sockets: How to know when your data is sent

Sion Arrowsmith siona at chiark.greenend.org.uk
Tue Nov 9 17:34:04 CET 2004


Grant Edwards  <grante at visi.com> wrote:
>On 2004-11-09, Marc Ederis <mederis at hotmail.com> wrote:
>>  When I use the send function, it will
>> happily send a buffer of a megabyte and more in one shot. But
>> of course, the data is still in the network buffer... 
>>  [ ... ] The
>> problem is, how can I know when it's done?
>Under Linux, there is no way to tell.  IIRC, there's no way to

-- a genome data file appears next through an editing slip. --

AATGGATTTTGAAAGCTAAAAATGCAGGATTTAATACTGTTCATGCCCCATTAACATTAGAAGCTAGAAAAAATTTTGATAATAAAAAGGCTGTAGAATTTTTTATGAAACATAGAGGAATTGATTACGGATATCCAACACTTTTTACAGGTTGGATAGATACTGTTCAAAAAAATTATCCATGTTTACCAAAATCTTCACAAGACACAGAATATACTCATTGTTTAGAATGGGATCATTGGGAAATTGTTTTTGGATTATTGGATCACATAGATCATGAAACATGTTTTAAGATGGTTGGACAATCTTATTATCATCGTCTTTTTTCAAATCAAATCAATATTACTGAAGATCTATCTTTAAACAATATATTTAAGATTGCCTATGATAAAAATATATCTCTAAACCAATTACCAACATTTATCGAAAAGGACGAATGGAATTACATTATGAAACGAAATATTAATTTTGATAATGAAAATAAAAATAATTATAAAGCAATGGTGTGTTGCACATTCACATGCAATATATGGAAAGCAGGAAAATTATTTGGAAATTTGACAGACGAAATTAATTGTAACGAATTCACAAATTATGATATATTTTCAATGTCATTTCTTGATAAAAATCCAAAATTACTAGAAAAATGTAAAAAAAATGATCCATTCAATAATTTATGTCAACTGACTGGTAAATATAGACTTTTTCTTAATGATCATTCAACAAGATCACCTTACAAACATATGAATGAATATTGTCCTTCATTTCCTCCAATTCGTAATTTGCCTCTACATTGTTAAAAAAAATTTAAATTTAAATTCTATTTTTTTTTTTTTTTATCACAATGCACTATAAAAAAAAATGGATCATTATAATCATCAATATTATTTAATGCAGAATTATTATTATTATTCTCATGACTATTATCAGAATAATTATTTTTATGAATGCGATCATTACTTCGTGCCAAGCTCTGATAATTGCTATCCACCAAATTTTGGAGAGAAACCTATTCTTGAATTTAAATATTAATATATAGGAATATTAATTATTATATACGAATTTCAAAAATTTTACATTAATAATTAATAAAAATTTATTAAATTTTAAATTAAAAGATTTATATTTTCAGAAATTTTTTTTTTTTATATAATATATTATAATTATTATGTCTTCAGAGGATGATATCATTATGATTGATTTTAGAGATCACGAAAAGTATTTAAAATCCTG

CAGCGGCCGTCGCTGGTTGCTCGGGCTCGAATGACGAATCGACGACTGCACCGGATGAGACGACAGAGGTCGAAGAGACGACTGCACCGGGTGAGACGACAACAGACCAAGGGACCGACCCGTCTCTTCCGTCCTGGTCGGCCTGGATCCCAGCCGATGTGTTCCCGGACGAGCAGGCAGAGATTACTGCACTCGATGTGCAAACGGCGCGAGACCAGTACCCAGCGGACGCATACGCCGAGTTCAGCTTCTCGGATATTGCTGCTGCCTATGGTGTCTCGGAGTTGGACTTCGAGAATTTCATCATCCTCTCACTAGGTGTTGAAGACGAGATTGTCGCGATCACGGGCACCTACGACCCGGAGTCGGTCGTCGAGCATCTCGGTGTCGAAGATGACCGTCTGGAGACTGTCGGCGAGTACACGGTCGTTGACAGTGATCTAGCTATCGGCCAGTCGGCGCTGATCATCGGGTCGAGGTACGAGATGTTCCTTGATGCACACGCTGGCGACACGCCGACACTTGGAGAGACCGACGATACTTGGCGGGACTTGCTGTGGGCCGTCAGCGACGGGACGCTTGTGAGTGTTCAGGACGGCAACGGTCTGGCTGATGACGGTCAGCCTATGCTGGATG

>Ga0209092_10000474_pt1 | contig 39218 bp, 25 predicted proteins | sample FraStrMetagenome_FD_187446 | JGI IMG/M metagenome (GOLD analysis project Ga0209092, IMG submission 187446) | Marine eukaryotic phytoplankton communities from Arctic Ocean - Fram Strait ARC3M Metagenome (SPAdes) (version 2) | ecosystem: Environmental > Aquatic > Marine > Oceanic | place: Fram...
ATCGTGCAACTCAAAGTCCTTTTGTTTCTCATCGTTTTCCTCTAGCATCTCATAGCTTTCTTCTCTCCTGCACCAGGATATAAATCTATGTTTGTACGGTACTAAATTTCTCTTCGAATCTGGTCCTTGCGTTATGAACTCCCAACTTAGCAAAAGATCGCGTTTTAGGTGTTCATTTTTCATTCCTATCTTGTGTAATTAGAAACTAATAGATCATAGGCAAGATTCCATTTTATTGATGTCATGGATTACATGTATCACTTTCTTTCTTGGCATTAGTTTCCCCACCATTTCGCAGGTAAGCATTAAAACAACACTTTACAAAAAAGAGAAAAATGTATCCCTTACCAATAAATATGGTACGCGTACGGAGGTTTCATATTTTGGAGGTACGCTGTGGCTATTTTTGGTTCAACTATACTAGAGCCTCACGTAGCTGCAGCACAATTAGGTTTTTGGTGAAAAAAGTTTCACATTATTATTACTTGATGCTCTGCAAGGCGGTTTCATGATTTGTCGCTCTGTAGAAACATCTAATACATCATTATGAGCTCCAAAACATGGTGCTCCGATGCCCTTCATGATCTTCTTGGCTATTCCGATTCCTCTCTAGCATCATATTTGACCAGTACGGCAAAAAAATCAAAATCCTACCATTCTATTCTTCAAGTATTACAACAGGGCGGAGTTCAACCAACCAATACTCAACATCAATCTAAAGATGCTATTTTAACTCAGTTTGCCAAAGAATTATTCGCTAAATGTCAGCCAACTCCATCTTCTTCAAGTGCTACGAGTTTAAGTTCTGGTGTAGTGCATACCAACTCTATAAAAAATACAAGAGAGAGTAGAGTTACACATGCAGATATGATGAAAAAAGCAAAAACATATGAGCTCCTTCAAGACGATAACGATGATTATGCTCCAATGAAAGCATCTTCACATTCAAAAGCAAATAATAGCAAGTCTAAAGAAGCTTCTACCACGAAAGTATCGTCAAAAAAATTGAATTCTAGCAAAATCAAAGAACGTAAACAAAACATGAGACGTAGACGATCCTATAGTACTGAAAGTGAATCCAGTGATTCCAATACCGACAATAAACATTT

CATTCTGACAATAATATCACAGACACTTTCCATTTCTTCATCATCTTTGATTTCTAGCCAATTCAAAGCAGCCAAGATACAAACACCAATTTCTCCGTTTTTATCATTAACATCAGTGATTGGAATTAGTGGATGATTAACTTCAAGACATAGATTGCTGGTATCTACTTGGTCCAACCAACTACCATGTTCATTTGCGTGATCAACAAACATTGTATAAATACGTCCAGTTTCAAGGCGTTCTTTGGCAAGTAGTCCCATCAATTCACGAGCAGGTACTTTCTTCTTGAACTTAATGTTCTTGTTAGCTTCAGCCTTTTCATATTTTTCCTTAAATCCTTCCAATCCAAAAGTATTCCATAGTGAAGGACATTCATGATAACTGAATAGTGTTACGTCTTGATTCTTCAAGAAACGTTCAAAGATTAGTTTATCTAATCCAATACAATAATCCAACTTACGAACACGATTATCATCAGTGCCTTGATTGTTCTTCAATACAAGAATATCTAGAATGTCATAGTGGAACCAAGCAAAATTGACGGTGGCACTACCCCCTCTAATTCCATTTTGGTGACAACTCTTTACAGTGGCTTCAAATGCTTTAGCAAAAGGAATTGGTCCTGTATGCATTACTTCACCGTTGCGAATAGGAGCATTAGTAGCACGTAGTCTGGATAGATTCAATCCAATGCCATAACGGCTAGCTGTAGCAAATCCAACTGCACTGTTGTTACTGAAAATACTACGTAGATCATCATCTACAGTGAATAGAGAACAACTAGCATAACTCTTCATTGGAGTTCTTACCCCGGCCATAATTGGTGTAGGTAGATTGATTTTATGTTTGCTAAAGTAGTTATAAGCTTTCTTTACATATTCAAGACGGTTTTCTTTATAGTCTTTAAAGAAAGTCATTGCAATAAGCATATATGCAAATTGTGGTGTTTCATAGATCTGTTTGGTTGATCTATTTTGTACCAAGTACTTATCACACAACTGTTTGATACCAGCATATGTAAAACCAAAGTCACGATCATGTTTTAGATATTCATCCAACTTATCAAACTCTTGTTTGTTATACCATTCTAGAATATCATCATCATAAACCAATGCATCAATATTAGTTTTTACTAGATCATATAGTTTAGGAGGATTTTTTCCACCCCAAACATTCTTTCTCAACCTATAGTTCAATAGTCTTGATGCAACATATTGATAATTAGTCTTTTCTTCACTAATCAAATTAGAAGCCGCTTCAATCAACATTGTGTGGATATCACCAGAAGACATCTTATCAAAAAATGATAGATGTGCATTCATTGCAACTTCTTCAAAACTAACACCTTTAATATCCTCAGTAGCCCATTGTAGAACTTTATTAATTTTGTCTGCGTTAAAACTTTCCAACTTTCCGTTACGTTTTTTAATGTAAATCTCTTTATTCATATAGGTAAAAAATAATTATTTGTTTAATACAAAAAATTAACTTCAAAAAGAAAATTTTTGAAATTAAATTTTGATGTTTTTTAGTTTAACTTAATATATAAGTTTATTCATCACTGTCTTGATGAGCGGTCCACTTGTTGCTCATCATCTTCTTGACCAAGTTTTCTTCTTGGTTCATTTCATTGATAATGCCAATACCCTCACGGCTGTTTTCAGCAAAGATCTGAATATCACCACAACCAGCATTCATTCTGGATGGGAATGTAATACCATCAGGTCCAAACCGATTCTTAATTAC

>tell under BSD either.  I actually wrote some kernel mode code
>once upon a time to provide an ioctl() that I could call from
>user space to find out when the data I had written to a socket
>was actually sent.

I may well be missing the point of the problem here, but wouldn't
just turning TCP_NODELAY on guarantee that send() won't return
until the last ACK has returned? And if you're not using TCP:

>The way to tell that data has been sent is to use an
>application-level protocol that acknowleges the data transferr.

applies in spades if you care about reliability.

-- 
\S -- siona at chiark.greenend.org.uk -- http://www.chaos.org.uk/~sion/
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  \X/  |    -- Arthur C. Clarke
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